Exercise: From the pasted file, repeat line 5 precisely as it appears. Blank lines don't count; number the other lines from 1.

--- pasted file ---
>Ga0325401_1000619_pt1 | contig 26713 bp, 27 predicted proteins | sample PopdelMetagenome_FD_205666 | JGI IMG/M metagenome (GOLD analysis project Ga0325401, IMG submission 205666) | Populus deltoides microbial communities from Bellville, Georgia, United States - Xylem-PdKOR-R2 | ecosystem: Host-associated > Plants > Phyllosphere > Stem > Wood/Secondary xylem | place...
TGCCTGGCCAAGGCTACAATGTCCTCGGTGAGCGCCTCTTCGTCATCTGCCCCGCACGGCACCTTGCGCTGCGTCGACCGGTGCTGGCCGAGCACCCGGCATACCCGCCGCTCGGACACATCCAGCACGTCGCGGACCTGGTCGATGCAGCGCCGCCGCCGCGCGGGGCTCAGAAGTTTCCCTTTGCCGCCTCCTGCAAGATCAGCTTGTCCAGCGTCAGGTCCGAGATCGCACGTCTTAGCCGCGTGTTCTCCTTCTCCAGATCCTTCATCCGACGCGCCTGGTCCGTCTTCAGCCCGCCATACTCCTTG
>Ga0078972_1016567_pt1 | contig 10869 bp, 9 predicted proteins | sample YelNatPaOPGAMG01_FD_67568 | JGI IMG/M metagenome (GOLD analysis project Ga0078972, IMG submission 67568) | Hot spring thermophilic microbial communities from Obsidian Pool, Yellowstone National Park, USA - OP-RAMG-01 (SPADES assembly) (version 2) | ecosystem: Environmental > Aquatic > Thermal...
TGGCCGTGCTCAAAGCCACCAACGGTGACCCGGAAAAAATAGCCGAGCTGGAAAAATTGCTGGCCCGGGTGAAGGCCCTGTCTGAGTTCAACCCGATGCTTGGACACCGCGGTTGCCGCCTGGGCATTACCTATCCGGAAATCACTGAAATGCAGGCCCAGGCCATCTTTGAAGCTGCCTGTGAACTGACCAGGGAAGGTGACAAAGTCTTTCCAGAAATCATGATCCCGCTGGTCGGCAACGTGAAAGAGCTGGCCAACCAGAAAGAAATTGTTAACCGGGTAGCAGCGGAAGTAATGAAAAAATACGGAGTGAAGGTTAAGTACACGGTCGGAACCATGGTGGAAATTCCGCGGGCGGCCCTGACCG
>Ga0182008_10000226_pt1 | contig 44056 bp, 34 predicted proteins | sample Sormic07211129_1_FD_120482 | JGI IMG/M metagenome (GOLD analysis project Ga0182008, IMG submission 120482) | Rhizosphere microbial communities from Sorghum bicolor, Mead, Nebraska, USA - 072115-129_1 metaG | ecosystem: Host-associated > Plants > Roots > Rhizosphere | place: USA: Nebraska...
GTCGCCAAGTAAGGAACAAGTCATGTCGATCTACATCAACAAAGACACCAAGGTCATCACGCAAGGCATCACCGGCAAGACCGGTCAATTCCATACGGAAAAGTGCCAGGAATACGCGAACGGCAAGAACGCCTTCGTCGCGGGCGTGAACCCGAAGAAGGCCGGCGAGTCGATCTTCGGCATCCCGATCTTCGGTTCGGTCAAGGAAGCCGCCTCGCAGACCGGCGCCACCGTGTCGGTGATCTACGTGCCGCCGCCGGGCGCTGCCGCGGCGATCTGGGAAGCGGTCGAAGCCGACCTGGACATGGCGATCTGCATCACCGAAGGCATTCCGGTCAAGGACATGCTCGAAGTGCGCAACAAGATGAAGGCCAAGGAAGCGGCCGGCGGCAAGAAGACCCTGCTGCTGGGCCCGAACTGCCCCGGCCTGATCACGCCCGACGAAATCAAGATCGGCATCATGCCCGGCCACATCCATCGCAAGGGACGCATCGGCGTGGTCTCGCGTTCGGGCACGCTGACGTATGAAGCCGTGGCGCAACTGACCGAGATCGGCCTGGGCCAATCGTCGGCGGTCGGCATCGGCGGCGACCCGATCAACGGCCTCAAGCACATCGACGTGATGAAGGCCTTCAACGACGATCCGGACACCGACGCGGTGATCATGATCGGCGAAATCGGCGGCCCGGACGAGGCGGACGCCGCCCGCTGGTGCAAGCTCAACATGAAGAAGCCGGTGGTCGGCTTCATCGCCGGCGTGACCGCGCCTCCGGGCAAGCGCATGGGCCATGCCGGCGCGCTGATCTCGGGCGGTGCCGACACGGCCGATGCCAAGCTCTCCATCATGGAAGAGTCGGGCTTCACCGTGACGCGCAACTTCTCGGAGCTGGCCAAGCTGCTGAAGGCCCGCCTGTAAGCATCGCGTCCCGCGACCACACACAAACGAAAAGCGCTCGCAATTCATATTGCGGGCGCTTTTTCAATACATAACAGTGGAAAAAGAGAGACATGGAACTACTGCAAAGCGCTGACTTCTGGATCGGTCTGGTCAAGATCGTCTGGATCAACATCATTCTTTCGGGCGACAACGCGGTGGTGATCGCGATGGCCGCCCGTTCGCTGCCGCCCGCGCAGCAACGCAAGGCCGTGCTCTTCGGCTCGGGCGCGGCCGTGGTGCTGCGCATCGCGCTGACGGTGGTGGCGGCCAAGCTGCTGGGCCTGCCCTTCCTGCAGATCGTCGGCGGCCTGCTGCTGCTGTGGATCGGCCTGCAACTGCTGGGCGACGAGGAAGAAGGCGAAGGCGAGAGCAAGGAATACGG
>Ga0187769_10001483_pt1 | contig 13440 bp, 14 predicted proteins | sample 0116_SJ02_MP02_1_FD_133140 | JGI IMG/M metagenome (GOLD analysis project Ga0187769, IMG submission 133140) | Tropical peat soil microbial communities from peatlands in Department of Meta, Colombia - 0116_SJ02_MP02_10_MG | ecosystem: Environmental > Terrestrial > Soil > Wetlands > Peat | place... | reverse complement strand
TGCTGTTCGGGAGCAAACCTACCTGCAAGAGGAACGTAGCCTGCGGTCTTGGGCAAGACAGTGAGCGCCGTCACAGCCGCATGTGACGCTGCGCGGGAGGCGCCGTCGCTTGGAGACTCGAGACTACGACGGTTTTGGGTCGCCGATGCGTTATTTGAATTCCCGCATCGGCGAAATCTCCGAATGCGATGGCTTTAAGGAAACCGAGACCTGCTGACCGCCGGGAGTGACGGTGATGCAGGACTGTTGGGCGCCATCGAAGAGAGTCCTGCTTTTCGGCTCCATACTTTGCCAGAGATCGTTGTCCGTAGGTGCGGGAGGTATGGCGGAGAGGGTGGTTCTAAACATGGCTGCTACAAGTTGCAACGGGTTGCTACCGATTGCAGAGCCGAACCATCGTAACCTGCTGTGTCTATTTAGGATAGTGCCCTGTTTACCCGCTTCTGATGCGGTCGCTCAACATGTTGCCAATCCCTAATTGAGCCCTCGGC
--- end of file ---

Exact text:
>Ga0182008_10000226_pt1 | contig 44056 bp, 34 predicted proteins | sample Sormic07211129_1_FD_120482 | JGI IMG/M metagenome (GOLD analysis project Ga0182008, IMG submission 120482) | Rhizosphere microbial communities from Sorghum bicolor, Mead, Nebraska, USA - 072115-129_1 metaG | ecosystem: Host-associated > Plants > Roots > Rhizosphere | place: USA: Nebraska...